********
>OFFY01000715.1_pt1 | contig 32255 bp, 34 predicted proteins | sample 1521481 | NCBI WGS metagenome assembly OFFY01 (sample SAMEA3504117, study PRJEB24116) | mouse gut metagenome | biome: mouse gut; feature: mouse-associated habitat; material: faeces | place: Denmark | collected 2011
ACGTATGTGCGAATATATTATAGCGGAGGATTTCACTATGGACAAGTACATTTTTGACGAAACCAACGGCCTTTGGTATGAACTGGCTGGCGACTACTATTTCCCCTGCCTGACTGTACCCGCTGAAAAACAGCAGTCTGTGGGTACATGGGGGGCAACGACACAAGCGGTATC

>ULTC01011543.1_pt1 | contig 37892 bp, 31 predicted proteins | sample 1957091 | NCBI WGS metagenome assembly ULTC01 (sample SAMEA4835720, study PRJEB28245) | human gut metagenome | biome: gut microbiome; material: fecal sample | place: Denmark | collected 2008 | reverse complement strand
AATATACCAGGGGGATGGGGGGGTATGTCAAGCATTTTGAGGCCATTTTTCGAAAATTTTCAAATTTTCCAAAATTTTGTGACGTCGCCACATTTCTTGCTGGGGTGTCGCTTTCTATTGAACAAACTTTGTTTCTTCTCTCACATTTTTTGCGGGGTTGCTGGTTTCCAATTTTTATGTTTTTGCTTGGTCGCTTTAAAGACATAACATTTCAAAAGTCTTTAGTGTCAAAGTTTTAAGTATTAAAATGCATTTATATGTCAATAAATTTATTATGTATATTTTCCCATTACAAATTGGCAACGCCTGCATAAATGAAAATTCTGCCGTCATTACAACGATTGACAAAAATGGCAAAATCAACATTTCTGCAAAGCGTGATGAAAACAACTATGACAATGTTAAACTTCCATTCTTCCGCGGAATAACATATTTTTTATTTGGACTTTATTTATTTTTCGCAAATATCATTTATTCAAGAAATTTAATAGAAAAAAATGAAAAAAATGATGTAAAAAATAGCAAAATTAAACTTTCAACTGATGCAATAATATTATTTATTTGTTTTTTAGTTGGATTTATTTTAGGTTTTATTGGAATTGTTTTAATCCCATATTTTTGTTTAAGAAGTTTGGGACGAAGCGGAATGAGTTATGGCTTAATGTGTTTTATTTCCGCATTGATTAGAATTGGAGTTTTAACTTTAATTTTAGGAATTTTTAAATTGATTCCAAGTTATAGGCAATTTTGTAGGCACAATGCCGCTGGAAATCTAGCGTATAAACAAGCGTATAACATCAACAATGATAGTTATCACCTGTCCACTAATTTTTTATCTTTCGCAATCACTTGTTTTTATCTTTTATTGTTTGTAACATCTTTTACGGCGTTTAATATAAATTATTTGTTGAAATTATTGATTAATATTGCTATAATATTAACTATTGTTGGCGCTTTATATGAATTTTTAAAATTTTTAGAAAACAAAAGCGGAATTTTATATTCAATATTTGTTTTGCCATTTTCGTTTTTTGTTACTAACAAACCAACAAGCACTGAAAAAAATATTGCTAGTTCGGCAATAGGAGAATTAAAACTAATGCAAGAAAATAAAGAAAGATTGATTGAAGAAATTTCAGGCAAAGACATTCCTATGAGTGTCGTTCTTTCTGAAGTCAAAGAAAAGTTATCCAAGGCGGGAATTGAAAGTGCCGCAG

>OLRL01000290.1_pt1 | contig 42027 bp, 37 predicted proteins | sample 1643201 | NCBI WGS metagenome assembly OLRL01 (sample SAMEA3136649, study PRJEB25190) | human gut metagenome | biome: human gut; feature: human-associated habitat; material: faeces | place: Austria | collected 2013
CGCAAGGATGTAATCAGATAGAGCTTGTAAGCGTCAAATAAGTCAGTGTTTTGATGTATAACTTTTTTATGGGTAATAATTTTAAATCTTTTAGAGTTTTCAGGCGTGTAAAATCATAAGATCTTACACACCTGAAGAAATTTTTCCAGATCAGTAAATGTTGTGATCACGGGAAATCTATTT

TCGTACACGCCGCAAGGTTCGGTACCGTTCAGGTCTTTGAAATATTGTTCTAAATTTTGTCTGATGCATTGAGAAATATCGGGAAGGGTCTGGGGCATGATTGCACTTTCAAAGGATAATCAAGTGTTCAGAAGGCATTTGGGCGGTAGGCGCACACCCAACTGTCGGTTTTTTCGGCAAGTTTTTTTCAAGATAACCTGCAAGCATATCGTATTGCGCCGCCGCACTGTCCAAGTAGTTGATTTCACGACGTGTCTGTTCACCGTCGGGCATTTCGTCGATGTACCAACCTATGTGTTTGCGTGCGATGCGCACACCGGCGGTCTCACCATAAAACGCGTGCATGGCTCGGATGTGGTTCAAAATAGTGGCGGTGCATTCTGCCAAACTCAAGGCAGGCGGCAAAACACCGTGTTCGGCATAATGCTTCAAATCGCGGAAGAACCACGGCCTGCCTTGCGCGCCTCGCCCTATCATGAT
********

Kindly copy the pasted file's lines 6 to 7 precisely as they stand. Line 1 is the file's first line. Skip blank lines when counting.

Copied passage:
CGCAAGGATGTAATCAGATAGAGCTTGTAAGCGTCAAATAAGTCAGTGTTTTGATGTATAACTTTTTTATGGGTAATAATTTTAAATCTTTTAGAGTTTTCAGGCGTGTAAAATCATAAGATCTTACACACCTGAAGAAATTTTTCCAGATCAGTAAATGTTGTGATCACGGGAAATCTATTT

TCGTACACGCCGCAAGGTTCGGTACCGTTCAGGTCTTTGAAATATTGTTCTAAATTTTGTCTGATGCATTGAGAAATATCGGGAAGGGTCTGGGGCATGATTGCACTTTCAAAGGATAATCAAGTGTTCAGAAGGCATTTGGGCGGTAGGCGCACACCCAACTGTCGGTTTTTTCGGCAAGTTTTTTTCAAGATAACCTGCAAGCATATCGTATTGCGCCGCCGCACTGTCCAAGTAGTTGATTTCACGACGTGTCTGTTCACCGTCGGGCATTTCGTCGATGTACCAACCTATGTGTTTGCGTGCGATGCGCACACCGGCGGTCTCACCATAAAACGCGTGCATGGCTCGGATGTGGTTCAAAATAGTGGCGGTGCATTCTGCCAAACTCAAGGCAGGCGGCAAAACACCGTGTTCGGCATAATGCTTCAAATCGCGGAAGAACCACGGCCTGCCTTGCGCGCCTCGCCCTATCATGAT